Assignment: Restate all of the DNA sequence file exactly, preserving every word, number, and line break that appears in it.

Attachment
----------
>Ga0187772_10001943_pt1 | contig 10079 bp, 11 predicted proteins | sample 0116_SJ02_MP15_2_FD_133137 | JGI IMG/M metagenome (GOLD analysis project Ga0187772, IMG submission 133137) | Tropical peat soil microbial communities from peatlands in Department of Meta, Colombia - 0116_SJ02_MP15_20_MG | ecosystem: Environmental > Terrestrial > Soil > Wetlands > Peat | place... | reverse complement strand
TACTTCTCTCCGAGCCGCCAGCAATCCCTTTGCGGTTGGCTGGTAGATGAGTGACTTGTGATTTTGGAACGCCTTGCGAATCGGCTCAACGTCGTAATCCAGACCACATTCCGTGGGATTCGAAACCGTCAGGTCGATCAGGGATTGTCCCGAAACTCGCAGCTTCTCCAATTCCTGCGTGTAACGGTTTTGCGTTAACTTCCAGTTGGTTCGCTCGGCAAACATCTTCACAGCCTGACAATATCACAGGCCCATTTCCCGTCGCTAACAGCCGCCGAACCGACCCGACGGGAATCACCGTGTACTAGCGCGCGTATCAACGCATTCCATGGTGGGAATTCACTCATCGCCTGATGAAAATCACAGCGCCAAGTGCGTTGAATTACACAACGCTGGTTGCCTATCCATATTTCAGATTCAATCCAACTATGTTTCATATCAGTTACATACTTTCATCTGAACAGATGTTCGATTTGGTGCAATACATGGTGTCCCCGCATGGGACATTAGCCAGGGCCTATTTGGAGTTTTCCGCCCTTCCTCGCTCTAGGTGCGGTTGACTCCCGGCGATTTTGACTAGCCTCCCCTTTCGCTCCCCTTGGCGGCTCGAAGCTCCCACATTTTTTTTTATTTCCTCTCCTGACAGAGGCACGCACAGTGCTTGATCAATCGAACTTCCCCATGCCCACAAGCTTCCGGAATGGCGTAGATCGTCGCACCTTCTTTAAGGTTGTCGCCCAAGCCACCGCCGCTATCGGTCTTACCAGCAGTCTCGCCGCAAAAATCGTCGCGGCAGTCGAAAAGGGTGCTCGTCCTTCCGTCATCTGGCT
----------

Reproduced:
>Ga0187772_10001943_pt1 | contig 10079 bp, 11 predicted proteins | sample 0116_SJ02_MP15_2_FD_133137 | JGI IMG/M metagenome (GOLD analysis project Ga0187772, IMG submission 133137) | Tropical peat soil microbial communities from peatlands in Department of Meta, Colombia - 0116_SJ02_MP15_20_MG | ecosystem: Environmental > Terrestrial > Soil > Wetlands > Peat | place... | reverse complement strand
TACTTCTCTCCGAGCCGCCAGCAATCCCTTTGCGGTTGGCTGGTAGATGAGTGACTTGTGATTTTGGAACGCCTTGCGAATCGGCTCAACGTCGTAATCCAGACCACATTCCGTGGGATTCGAAACCGTCAGGTCGATCAGGGATTGTCCCGAAACTCGCAGCTTCTCCAATTCCTGCGTGTAACGGTTTTGCGTTAACTTCCAGTTGGTTCGCTCGGCAAACATCTTCACAGCCTGACAATATCACAGGCCCATTTCCCGTCGCTAACAGCCGCCGAACCGACCCGACGGGAATCACCGTGTACTAGCGCGCGTATCAACGCATTCCATGGTGGGAATTCACTCATCGCCTGATGAAAATCACAGCGCCAAGTGCGTTGAATTACACAACGCTGGTTGCCTATCCATATTTCAGATTCAATCCAACTATGTTTCATATCAGTTACATACTTTCATCTGAACAGATGTTCGATTTGGTGCAATACATGGTGTCCCCGCATGGGACATTAGCCAGGGCCTATTTGGAGTTTTCCGCCCTTCCTCGCTCTAGGTGCGGTTGACTCCCGGCGATTTTGACTAGCCTCCCCTTTCGCTCCCCTTGGCGGCTCGAAGCTCCCACATTTTTTTTTATTTCCTCTCCTGACAGAGGCACGCACAGTGCTTGATCAATCGAACTTCCCCATGCCCACAAGCTTCCGGAATGGCGTAGATCGTCGCACCTTCTTTAAGGTTGTCGCCCAAGCCACCGCCGCTATCGGTCTTACCAGCAGTCTCGCCGCAAAAATCGTCGCGGCAGTCGAAAAGGGTGCTCGTCCTTCCGTCATCTGGCT